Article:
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From Sorin Manolache <sor...@gmail.com>
Subject Re: Best practice for handling synchronous signals SIGFPE etc
Date Mon, 20 Apr 2015 23:15:07 GMT
On 2015-04-20 21:50, Mark Taylor wrote:
> I found that ./server/mpm_unix.c is registering a handler (sig_coredump)
> for SIGFPE, SIGSEGV, and other synchronous signals.  I'd like to handle at
> least these two in my module, using my own handler.  But then how do I
> determine if the the handler is called on a request thread or a server
> thread? And I'd like to default to still run the sig_coredump() function if
> it's signal is not in my module.
>

Have a look at the man-page of sigaction and getcontext. When you set a 
signal handler you get the old signal handler (3rd argument of 
sigaction). So you can store it in a variable. In your own signal 
handler you do want you intend to do and at the end you call the old 
signal handler. In this way you can call sig_coredump. However you have 
to make sure that you set your signal handler _after_ apache has set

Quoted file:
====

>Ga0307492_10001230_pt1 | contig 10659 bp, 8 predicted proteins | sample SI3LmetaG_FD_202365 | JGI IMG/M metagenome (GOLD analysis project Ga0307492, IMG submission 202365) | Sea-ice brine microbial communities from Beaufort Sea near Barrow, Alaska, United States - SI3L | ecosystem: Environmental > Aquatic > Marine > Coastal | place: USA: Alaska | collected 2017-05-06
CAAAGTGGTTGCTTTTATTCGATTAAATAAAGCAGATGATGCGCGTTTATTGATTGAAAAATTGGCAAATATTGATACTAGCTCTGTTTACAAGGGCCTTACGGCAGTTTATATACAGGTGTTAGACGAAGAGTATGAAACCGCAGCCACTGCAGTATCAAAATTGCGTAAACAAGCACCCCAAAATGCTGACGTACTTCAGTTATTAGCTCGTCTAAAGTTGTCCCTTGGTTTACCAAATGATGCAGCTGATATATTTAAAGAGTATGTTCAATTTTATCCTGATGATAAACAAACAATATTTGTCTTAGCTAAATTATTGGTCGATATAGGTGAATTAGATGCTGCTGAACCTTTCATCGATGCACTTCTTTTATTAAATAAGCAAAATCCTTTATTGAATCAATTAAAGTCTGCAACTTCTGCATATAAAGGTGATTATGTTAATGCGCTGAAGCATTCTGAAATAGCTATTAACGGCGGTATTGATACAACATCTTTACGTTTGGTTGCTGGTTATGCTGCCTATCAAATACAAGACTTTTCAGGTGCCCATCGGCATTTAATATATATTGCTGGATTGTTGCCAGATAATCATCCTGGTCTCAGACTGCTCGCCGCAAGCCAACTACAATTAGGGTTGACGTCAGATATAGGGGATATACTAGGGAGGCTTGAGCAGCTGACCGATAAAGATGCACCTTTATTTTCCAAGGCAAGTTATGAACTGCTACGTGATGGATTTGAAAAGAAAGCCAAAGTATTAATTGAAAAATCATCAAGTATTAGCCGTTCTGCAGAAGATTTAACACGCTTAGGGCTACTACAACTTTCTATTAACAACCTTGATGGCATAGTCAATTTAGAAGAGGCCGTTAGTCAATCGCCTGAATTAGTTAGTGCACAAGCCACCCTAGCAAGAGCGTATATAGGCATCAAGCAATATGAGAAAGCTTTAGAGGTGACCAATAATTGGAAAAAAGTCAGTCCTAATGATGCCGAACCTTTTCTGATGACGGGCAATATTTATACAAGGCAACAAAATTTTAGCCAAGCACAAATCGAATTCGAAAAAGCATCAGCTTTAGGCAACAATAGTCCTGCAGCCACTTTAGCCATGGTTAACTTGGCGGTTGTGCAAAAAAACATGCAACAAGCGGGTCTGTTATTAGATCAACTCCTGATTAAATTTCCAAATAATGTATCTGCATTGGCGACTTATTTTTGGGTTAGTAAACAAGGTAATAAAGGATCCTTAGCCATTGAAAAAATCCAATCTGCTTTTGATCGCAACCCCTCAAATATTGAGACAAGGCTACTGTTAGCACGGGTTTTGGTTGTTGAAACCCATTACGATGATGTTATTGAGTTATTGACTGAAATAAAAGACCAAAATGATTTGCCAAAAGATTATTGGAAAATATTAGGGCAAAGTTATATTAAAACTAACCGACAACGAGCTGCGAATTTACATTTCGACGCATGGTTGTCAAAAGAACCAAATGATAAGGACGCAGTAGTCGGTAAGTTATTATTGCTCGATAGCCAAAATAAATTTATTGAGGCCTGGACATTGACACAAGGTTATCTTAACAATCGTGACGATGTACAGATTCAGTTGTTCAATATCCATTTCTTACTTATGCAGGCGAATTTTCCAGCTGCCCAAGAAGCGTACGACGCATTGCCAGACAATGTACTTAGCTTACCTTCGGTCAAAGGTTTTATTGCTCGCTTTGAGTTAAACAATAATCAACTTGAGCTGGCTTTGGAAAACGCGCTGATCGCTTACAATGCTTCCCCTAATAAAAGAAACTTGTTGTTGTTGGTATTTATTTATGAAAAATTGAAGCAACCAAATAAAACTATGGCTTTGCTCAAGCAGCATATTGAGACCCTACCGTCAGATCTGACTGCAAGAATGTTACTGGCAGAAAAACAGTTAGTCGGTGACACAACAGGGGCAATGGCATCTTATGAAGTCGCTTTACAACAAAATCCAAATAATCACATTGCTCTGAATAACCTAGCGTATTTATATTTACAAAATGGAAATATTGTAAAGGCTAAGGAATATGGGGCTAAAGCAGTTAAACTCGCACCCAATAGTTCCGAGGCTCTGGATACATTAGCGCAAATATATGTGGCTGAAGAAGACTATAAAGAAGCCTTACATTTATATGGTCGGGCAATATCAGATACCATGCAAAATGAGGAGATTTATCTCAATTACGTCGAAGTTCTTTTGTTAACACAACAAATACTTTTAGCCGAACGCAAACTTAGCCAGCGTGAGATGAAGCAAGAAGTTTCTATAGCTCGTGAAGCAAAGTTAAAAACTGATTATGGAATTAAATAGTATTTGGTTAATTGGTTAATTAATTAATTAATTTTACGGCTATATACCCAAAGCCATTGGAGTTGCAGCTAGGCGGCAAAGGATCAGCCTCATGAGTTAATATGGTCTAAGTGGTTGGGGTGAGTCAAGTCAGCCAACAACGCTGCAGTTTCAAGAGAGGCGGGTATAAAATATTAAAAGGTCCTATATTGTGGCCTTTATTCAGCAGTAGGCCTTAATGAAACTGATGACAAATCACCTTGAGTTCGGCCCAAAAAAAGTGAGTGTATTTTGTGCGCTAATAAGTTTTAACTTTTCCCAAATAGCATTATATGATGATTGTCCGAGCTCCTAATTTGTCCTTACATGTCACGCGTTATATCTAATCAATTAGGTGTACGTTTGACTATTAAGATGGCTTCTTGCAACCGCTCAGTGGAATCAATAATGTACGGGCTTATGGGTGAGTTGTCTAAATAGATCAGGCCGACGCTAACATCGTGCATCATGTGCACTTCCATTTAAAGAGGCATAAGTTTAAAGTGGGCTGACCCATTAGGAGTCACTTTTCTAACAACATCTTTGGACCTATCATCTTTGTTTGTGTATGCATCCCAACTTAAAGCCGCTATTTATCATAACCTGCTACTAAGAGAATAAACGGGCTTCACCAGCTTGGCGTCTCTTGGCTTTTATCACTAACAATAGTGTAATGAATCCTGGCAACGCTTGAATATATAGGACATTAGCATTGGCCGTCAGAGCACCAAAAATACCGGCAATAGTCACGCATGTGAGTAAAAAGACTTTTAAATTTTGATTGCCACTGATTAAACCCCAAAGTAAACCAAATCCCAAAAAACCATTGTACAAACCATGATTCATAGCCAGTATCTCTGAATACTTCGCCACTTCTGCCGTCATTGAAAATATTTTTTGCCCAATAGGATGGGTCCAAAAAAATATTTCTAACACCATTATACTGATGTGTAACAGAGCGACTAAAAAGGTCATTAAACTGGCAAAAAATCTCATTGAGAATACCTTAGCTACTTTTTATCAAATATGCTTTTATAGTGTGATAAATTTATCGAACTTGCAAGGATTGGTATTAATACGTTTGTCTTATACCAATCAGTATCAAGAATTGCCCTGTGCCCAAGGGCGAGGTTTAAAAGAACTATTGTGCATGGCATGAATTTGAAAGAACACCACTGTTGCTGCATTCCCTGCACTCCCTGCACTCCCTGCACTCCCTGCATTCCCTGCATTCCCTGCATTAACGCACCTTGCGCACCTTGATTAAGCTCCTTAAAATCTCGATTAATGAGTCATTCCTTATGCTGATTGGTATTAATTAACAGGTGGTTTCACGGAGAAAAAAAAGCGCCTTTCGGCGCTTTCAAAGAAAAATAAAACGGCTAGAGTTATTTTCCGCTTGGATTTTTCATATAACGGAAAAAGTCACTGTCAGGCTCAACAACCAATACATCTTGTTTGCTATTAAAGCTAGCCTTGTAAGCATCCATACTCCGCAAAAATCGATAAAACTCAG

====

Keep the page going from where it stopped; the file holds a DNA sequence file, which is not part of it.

his. Otherwise apache will replace yours.

Have a look at the siginfo_t structure that is passed by the OS to your 
handler. You can get the program ID and the user ID from that structure. 
But not the thread apparently. Anyway, at least you can determine if the 
signal was raised in the parent or one of the worker children.

Look also at the ucontext structure (man getcontext) that is passed to 
your signal handler. Maybe you can determine the source of the signal 
from that structure, though I think it's too close to machine code and 
registers to be useful.

Alternately, you could use a thread-local variable 
(https://gcc.gnu.org/onlinedocs/gcc-3.3/gcc/Thread-Local.html). The 
first thing you do when you enter each function of your module is to set 
the variable. Whenever you exit a function you reset it. Thus, you may 
determine in your signal handler by inspection of the variable if the 
signal was raised by your module. (This works only if the signal handler 
is executed in the thread where the signal was raised which is not 
always the case. Otherwise you'll set some variable in your thread and 
read another one in the handler. Here's some information: 
http://stackoverflow.com/questions/11679568/signal-handling-with-multiple-threads-in-linux.

Apparently the handlers for SIGSEGV and SIGFPE are called in the thread 
that raised them but it's not clear.)

Sorin



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